The NBA season may only be 72 games this season, but it’s still going to be a long and grueling slugfest regardless. The players we consider locks for value now will be the drops of tomorrow, and the undrafted players will suddenly become league-winners overnight.

But how does that happen?

Injuries are an unfortunate part of the game. Lineup shifts are a real thing too as people slide into and out of minutes. A lot of that is hard to predict but likely trade candidates, on the other hand, are less difficult to forecast.

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The Memphis Grizzlies are young and on the upswing.  Last year they surprised all when they missed the 8th seed by just one win.  With a complete 15 man roster and an intact, custom-built young core, the Memphis Grizzlies are Grit-N-Grind 2.0 and rearing to go.

The Big 3 of Ja Morant, Jaren Jackson Jr., and Brandon Clarke bring above-the-rim intensity and classic Memphis two-way play back to the culture of the young Grizzlies.  These young cubs are hungry, motivated, and complement each other.  Rugged, yet up-tempo, I project this team to improve from the 34 wins last year to 40-42 this season. 

Expect increased roles for Dillon Brooks, De’Anthony Melton, and the new incoming draftees. With all the young Memphis core under contract, and no significant contributer allowed to walk, and, this team will have continuity going forward.

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When was the last time you remember a true rivalry developing in the NBA? I mean aside from good old Draymond provoking everyone whenever he got the chance, there is no real “beef”, as they call it, between top players or teams lately. Like back in the day, there was Michael Jordan vs Dominique Wilkins and David Robinson vs Hakeem Olajuwon. It’s back now, though, after James Harden went on record saying, “I wish I could just be 7 feet and run and dunk. That takes no skill at all” about Giannis.

On a completely unrelated note, Rockets play the Bucks on the 25th of March and it just became must-watch TV. Imagine this matchup in the NBA finals…

Also, slim Chris Tucker looks like Rajon Rondo’s twin in the above Gif. Just wanted to lay it out there. And no, my eyesight is just fine, thanks for asking…

Finally, I wanted to squeeze in this clip of Luka from the closing moments of yesterday’s game.

Jrue Holiday (hurt ego) has begun therapy sessions and will be reevaluated in two weeks…

Moving on to fantasy, last week’s suggestions were pretty successful, albeit to a different degree. Coby White continues to ball and there is no reason for a slowdown the rest of the season. Dieng and Temple both had a productive week and can still serve as low-end assets until their teams get back to full strength. Finally, the two “Sell” candidates, Kanter and Howard, proved worthy of that designation, with Kanter even picking up a DNP-CD against the small- ball lineup of the Houston Smurfs.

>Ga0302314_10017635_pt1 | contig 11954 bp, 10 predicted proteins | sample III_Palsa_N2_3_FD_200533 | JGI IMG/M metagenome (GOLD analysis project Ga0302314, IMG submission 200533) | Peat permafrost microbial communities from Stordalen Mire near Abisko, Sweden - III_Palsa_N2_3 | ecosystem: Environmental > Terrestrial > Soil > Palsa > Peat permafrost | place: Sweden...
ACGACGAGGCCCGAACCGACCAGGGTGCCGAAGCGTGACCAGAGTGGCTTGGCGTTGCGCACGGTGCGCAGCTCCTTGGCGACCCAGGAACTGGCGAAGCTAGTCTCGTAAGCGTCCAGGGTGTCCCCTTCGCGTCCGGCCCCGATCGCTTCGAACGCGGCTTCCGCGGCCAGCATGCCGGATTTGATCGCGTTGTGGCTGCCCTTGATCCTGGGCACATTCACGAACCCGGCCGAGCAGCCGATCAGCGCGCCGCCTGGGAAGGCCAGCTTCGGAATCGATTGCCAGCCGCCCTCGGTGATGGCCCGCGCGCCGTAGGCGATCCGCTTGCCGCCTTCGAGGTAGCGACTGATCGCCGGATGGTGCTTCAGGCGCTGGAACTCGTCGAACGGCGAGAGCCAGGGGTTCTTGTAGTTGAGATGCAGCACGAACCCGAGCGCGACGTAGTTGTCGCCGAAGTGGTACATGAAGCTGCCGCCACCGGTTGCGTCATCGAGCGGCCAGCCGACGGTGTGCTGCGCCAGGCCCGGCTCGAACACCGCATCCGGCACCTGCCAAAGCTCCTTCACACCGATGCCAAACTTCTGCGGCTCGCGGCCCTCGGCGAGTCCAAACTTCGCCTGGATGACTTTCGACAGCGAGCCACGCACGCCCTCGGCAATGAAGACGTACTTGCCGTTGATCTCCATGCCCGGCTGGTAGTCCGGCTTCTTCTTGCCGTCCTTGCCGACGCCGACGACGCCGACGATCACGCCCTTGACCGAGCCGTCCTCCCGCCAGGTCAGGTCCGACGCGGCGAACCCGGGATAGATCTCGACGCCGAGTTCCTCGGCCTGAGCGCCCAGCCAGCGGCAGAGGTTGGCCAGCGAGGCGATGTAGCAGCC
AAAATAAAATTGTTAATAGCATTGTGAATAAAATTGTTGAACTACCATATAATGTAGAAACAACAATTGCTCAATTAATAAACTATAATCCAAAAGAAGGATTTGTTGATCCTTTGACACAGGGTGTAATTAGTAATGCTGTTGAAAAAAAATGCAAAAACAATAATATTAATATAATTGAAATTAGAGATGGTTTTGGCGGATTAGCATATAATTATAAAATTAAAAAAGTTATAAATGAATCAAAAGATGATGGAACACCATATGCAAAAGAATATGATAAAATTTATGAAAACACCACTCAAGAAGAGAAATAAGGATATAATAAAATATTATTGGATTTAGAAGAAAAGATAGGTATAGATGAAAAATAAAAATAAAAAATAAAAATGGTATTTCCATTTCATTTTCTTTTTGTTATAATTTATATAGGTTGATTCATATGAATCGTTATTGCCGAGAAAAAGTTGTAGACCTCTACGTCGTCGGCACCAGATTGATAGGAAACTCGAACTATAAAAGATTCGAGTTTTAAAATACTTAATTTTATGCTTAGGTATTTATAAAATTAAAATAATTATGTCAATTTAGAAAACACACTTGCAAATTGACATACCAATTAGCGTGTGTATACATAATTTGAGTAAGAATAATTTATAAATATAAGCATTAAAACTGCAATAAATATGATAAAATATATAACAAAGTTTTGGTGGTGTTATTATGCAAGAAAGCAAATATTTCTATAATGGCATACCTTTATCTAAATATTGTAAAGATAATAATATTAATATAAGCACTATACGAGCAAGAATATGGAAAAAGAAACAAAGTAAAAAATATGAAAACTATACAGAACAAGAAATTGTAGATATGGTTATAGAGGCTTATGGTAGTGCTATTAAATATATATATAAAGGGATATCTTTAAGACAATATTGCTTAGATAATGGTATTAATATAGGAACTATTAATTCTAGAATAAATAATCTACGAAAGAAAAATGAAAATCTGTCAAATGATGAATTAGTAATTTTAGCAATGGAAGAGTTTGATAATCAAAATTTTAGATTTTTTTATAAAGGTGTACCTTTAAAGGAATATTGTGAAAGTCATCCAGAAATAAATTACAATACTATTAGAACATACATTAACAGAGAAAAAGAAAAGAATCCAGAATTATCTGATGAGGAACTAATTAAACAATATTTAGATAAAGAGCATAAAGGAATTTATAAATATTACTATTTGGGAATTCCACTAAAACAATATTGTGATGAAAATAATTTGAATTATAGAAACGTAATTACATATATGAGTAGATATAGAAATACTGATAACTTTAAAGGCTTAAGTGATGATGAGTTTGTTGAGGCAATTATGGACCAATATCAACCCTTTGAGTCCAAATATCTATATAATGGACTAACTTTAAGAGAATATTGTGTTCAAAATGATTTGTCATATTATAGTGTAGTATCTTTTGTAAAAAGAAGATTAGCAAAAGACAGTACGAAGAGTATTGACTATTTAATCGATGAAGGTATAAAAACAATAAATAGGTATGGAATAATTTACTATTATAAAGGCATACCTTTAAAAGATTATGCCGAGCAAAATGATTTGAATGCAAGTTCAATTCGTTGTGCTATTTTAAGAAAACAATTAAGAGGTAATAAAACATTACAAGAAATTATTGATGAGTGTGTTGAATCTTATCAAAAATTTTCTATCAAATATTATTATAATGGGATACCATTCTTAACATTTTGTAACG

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R. J. Barrett is the 361st player on a per-game basis for the 2019 fantasy basketball season. There are 13 active players on each of the 30 NBA teams. That means that there are 390 active players. Thanks to my handy dandy abacus, that means that Barrett is better than 29 players. Yippee……That’s kind of not good for the 3rd overall pick in the 2019 NBA Draft. But he’s put together three straight decent games in a row. Are things turning around and is there merit to Barrett being fantasy relevant?

PTS REB AST STL BLK TOV 3PT FG FT
27 5 5 1 0 3 3/8 10/18 4/7

The 27 points tied a career-high, which Barrett has accomplished three times this season. Barrett can score, even though he shoots with the wrong hand. Beep. Boop. Bop. You know what performs regardless of the circumstances? The Stocktonator. He can also grab boards and dish out dimes. There is a reason why he was selected number three overall. With that said, there is a cavernous hole in his game: the shooting efficiency. On the season, he’s shooting 39% from the field and 59% from the line. There are stretches when he shoots sub-40% from the line. I will never understand how a professional ball player can’t shoot free throws at a high clip. It’s like literally their job. Anyways, he’s only 19 years old, so from a dynasty perspective, there is hope. For this season, he’s too inconsistent and doesn’t excel enough in the other categories to make the destruction of percentages worth it. So, the only merit to Barrett is in fading him.

Here’s what else I saw last night:

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There are countless amazing moments that happen every year in the NBA. Dunks, blocks, buzzer beaters, you name it. But there are also some that are head scratching. Like this for example.

Did the spirit of Nate Robinson enter Kyle Lowry’s body? Did he make an informed judgment call that he could fit through there? Was that a futile attempt to draw a foul. Fatigue just kicking in? Or was that an unsuccessful attempt at a forced piggyback ride? We will never know with certainty. Nick Nurse’s surprised reaction is just the icing on the cake.

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Joel Embiid is 7 feet and weighs 249 pounds. There are only around 2800 people in the world who are 7 feet or taller. With 7.4 billion people, that comes out to 0.000038% of the population! Add in the fact that he’s as nimble as a ballerina, possesses the feathery touch of players much smaller than him, and is almost as witty as Grey…..it all culminates in a human that is…..is he even human? Regardless, Embiid is truly a unique breed. Last night was just the most recent display of his uniqueness.

PTS REB AST STL BLK TOV 3PT FG FT
49 14 3 3 1 4 1/3 17/24 14/15

The #11 player for fantasy on a per-game basis, which is key because he’s missed 16 games on the season. That is the only chink in the armor. It’s a massive one for sure, but things can change quickly. Just look at KAT. On the season, Embiid is averaging 23.8 points, 1.3 tres, 12 boards, 3.2 dimes, 0.9 steals, and 1.4 blocks with 47% shooting from the field and 82% from the line. He literally does it all. Beep. Boop. Bop. You know what literally does it all day in and day out? The Stocktonator. Now, Ben Simmons did not play last night and could be out for a while. Without Simmons on the court, Embiid garners a usage rate of 36.4, and increase of 4.2%. He scores 1.59 fantasy points per minute! Here’s praying for the health of this outlier of a human.